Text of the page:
The other day I found a centipede on the ground (it was already dead). Of course I did what anyone with their own pocket sized microscopy lab would do - I dissected it and put it under my Foldscope! What amazing things did I discover? Read on to see how beautiful and amazing the microscopic view of a centipede can be!
An interesting fact I learned while researching centipedes is that while the word “centipede” can be broken down to mean “100 feet'', centipedes can’t ever have 100 feet! This is because they always have an odd number of body segments - meaning they can have 98 legs or 102 legs, but never 100 legs! The one I found pictured below did not have nearly that many, but it still seemed like a lot of legs to me!
I was also surprised to see that the markings on the exoskeleton and legs of the centipede that I thought were black were actually blue! The color really jumped out at me under the Foldscope - especially when viewed using the dark field microscopy technique. To try dark field viewing with your Foldscope, shift the LED light to the side so the light hits your sample at an angle.
Centipedes Are Carnivores
Centipedes have two long antennae on the tops of their heads that are used for hunting prey. To catch their prey, centipedes use one set of smaller mouth parts to hold the prey while another larger set, called the forcipules, inject venom into their soon to be meal.
The antennae have a solid dark appearance on the macroscopic scale. Imagine my surprise when I saw a series of translucent golden stripes! Upon viewing the extra set of spikes on the smaller mouth parts and the sharpness of the forcipules, I immediately developed a greater appreciation for the centipede’s status as predatory hunters.
Centipede eyesight is very complicated. Some centipedes have compound eyes, some have simple eyes, and some have no eyes at all! The centipede that I found had compound eyes made up of a group of simple eyes, or ocelli.
The images below show the eye being illuminated by both bright field and dark field lighting conditions. It is always astounding how the color of an object can change so much due to the refraction of the light.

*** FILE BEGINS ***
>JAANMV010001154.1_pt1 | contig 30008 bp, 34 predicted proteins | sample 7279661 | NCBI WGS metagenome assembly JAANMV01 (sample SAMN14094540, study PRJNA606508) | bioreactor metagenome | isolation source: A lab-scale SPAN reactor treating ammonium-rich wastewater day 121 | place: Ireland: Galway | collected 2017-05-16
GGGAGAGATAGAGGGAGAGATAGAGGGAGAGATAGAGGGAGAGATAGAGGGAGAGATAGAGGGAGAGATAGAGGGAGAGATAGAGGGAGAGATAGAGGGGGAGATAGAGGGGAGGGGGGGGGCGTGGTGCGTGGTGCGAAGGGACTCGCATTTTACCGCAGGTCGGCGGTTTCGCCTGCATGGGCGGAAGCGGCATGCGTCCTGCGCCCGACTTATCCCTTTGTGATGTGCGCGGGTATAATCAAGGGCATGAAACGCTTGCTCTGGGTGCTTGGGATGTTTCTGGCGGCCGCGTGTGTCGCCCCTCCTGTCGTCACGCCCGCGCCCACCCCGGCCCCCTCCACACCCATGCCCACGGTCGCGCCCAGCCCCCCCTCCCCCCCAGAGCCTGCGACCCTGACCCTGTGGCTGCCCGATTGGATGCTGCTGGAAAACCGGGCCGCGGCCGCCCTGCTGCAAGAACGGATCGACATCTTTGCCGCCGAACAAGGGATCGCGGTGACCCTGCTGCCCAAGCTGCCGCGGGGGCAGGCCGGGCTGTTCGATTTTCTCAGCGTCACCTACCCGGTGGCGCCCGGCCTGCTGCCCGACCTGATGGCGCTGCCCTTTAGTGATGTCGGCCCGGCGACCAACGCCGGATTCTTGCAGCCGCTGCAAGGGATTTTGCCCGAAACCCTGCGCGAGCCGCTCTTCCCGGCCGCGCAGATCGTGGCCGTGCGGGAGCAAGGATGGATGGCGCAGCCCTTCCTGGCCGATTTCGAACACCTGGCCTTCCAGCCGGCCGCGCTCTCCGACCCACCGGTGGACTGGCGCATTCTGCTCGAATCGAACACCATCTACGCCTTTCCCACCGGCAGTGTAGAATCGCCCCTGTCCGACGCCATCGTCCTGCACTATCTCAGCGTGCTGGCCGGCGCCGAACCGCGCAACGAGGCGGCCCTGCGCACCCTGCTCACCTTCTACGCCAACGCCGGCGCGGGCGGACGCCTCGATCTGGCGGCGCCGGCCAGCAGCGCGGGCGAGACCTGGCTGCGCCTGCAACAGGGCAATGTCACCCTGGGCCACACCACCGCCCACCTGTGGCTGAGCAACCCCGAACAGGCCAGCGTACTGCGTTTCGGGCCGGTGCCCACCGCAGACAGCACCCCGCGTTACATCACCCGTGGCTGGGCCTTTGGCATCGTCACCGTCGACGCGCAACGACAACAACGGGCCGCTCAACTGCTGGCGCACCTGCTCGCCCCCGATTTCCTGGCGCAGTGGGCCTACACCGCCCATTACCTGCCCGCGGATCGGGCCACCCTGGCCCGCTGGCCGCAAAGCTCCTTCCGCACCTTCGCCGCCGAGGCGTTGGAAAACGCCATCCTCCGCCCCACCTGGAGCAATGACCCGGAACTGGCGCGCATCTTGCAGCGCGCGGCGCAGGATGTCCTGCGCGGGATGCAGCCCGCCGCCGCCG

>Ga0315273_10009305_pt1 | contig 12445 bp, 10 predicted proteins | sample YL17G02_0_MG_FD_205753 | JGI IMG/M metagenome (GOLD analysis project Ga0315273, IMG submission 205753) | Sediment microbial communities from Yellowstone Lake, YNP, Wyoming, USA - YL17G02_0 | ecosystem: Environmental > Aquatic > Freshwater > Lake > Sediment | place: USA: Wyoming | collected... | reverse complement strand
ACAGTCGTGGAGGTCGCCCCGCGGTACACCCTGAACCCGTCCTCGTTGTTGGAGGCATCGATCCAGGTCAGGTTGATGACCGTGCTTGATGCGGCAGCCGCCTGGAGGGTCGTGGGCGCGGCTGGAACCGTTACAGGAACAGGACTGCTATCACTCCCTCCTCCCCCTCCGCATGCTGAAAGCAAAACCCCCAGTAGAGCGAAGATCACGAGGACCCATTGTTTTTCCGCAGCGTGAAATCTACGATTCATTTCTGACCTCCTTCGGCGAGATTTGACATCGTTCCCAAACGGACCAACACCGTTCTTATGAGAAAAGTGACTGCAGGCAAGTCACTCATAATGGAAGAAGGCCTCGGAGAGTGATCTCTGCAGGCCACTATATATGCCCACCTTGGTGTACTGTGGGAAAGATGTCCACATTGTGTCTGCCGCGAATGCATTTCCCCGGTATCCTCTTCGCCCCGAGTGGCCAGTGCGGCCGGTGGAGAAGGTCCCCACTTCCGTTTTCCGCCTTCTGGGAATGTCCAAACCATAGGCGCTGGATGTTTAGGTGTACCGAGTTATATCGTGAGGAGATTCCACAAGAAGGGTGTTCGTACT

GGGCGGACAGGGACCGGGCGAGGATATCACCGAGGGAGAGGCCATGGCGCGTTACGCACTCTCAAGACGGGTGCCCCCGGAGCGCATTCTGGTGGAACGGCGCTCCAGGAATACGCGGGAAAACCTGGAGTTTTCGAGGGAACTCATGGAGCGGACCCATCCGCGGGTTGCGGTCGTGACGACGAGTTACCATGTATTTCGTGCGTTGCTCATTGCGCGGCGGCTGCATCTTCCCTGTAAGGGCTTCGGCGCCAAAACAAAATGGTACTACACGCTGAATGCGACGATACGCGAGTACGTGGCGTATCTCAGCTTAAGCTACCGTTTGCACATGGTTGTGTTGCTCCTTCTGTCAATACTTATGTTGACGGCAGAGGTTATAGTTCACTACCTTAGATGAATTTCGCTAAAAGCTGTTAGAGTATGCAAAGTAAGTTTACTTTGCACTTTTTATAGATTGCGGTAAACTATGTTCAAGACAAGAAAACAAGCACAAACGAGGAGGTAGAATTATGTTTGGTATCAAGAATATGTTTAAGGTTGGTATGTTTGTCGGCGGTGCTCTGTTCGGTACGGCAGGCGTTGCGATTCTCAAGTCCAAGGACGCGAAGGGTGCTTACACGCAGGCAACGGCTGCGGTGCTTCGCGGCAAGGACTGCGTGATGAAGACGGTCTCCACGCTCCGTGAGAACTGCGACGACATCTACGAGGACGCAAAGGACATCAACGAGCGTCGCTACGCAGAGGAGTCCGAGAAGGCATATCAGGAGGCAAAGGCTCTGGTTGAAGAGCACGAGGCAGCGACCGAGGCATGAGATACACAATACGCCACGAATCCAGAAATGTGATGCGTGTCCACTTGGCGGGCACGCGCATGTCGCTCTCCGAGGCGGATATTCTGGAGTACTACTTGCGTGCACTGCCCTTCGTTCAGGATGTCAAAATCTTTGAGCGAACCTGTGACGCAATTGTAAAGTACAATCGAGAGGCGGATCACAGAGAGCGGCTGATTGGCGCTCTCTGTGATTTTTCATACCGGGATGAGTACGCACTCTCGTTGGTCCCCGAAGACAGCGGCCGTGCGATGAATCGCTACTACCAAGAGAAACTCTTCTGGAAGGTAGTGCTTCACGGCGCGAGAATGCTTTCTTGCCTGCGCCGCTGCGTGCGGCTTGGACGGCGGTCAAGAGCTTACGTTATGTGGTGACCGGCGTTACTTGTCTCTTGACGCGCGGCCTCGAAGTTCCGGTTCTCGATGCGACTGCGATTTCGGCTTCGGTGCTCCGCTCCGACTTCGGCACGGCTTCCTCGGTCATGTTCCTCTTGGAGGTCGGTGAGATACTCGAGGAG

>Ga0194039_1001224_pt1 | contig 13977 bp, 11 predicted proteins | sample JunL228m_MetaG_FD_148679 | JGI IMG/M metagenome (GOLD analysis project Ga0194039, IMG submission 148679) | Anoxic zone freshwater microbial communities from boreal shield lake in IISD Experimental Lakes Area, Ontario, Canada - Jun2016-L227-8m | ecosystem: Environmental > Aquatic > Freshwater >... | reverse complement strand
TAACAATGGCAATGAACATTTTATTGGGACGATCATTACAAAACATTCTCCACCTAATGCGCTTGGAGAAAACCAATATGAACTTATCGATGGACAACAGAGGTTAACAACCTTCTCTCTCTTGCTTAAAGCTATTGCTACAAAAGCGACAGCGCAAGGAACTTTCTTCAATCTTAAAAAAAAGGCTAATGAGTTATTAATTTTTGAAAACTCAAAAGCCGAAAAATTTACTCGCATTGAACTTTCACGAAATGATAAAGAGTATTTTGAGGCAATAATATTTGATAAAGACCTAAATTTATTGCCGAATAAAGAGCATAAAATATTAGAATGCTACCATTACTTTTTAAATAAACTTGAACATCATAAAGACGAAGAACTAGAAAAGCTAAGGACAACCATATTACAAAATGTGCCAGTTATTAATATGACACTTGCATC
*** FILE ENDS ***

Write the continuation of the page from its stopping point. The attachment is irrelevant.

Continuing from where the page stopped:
Centipedes have an exoskeleton, but one thing that they lack is a waxy coating on the exoskeleton that will keep them from drying out. This is why centipedes like to hide in dark moist areas.
The microscopic view of the exoskeleton was one of the most beautiful things I have photographed with my Foldscope. I saw swirls of blue and yellow, which evoked a sense of a smooth, slick texture. How ironic considering that the exoskeleton is actually dry and not oily!
I have to admit that when I first saw the centipede on the ground, I did not think of something that was beautiful. But by the end of this exploration, I am happy to say that I have changed my tune! This exercise has inspired me to take a closer look at everything around me with a more open mind. I hope that you too will look for the microscopic beauty that exists everywhere in the world around us.
What did these images make you think of? Use your Foldscope to dive into the microscopic world and find the beauty that is there waiting for you. Share your microscopic images and thoughts on the Microcosmos. Be sure to tag us on social media when you post the results of your explorations, creations, and discoveries! We love to see how Foldscopers around the world are using their Foldscopes in new and innovative ways!